Over a third (38 per cent) of British vets have reported an increase in demand for pet passports over the last 12 months, handing out an average 26 dog passports and an average six cat passports in the last 12 months.
For many owners (45 per cent), their dog always influences their choice of holiday destination, with just seven per cent of owners saying their pet never influences where they go away. Pet owners also appear to be enjoying ‘staycations’ with their pets, as 65 per cent claim to have taken their animal on a UK-based ‘petcation’.
Of those that do go abroad with their pet, the most pet friendly destinations dog owners have visited are; the French resorts La Roche and Les Sables, Nantes in Belgium, Antequera, Spain and Lake Lucerne, Switzerland. However, when holidaying abroad dog owners often face difficulties, as three fifths (60 per cent) have been asked to leave shops on account of their pet, while others have been asked to leave restaurants (46 per cent), bars (31 per cent) and even hotels (26 per cent).
The rules when bringing dogs and cats back into the UK are clear. They must have been microchipped, have a pet passport (or third country official veterinary certificate), have been vaccinated against rabies and dogs must also have a tapeworm treatment when returning from a number of different countries. Your pet must also arrive in the UK no more than five days before or after the owner. If owners do not comply with these rules, they risk their pets having to be quarantined when re-entering the UK.
The awareness of these travel requirements among dog owners is widely varied. While owners are extremely aware they have to have their dog microchipped (87 per cent), one in eight (12 per cent) are not aware that their dog has to be treated for tapeworm before returning to the UK, despite it being an official requirement for re-entry.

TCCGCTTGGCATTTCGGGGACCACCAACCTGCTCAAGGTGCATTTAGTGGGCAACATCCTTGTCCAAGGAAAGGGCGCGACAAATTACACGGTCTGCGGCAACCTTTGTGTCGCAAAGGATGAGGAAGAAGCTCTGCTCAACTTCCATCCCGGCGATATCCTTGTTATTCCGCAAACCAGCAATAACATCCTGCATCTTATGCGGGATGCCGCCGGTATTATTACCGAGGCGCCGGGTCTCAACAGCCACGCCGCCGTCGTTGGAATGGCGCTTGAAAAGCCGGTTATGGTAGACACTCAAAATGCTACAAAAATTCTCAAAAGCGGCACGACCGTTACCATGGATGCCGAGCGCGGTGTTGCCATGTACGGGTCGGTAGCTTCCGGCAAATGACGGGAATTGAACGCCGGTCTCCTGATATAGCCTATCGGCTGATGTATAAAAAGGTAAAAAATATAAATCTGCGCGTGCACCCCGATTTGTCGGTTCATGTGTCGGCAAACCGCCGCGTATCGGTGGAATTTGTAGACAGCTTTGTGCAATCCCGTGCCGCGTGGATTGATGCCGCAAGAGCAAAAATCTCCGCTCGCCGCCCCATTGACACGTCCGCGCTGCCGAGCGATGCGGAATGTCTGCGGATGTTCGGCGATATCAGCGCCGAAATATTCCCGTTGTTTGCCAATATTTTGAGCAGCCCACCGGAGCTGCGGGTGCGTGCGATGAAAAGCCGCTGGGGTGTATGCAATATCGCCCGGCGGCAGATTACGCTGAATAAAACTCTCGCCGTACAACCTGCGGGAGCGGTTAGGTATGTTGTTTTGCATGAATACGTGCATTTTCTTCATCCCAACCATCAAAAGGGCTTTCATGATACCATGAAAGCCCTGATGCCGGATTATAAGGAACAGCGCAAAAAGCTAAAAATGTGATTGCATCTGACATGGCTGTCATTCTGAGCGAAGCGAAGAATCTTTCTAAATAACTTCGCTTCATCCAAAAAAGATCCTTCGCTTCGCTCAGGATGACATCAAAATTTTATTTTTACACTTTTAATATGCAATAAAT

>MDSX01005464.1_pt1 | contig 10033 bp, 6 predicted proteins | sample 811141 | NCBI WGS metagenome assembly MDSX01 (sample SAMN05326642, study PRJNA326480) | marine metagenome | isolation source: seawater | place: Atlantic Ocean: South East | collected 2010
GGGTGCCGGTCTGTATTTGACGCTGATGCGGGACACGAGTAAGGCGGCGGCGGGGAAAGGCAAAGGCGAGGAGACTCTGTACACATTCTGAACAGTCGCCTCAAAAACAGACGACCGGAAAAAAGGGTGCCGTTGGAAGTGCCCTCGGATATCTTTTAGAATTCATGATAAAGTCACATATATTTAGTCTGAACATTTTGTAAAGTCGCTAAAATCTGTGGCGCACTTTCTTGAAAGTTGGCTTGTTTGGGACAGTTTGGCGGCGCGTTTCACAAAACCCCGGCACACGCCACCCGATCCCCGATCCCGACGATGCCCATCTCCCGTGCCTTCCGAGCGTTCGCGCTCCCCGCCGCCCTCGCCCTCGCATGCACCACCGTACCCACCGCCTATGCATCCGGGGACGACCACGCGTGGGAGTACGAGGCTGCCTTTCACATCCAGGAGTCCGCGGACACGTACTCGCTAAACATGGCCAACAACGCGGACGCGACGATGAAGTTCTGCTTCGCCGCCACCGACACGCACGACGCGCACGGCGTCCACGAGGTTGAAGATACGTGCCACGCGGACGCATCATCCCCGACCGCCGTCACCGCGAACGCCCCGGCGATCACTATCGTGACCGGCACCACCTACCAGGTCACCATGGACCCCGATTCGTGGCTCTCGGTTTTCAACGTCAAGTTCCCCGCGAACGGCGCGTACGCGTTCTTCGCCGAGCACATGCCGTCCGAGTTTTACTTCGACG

This is reflected in responses to research from vets which found the three most common things owners going abroad with their pet forget to do are; tape worming treatment (21 per cent), leaving enough time between having the vaccinations and going abroad (nine per cent) and updating the rabies vaccination (eight per cent). Almost one in 10 (eight per cent) vets have treated cases of ticks once pets return from their holiday but one particular vet is still treating a dog for a case of leishmanial, a disease transmitted by the bite of sand flies which can affect the skin and internal organs, years after the dog returned from holiday
Prit Powar, head of pet insurance at Direct Line said: “Our pets are such a big part of our lives that it’s not surprising we are willing to tailor our holidays to accommodate taking them away with us. When taking pets abroad, planning in advance is vital. Owners need to have the right documentation, up to date vaccinations and know that where they are staying is accepting of their pets. Getting a tapeworm treatment in the country you are visiting can often be a particular challenge, especially if you don’t speak the language, so do your research beforehand and make sure you know what facilities are available.”
Dog owners rank a destination with dog friendly accommodation as the most important factor when planning to take their pet abroad (83 per cent), followed by space for their dog to run around and play (69 per cent); somewhere which allows the dog to accompany them into shops, restaurants and attractions (51 per cent) and a destination with a local vet or animal hospital (50 per cent).
Direct Line’s tips for going on holiday with your pet:
· Make sure your pet is healthy and safe to travel;
· Have a pet passport, which can be obtained through your vet;
· Ensure your pet has been microchipped;
· Ensure vaccinations and any flea and worming treatments are up to date;
· Check that your holiday destination has all the facilities your pet needs;
· Make sure there is a vets nearby where you can have your dog treated for tapeworm;
· Do your research beforehand so you know where your pet will be able to visit – i.e. shops, restaurants, bars, attractions, hotels.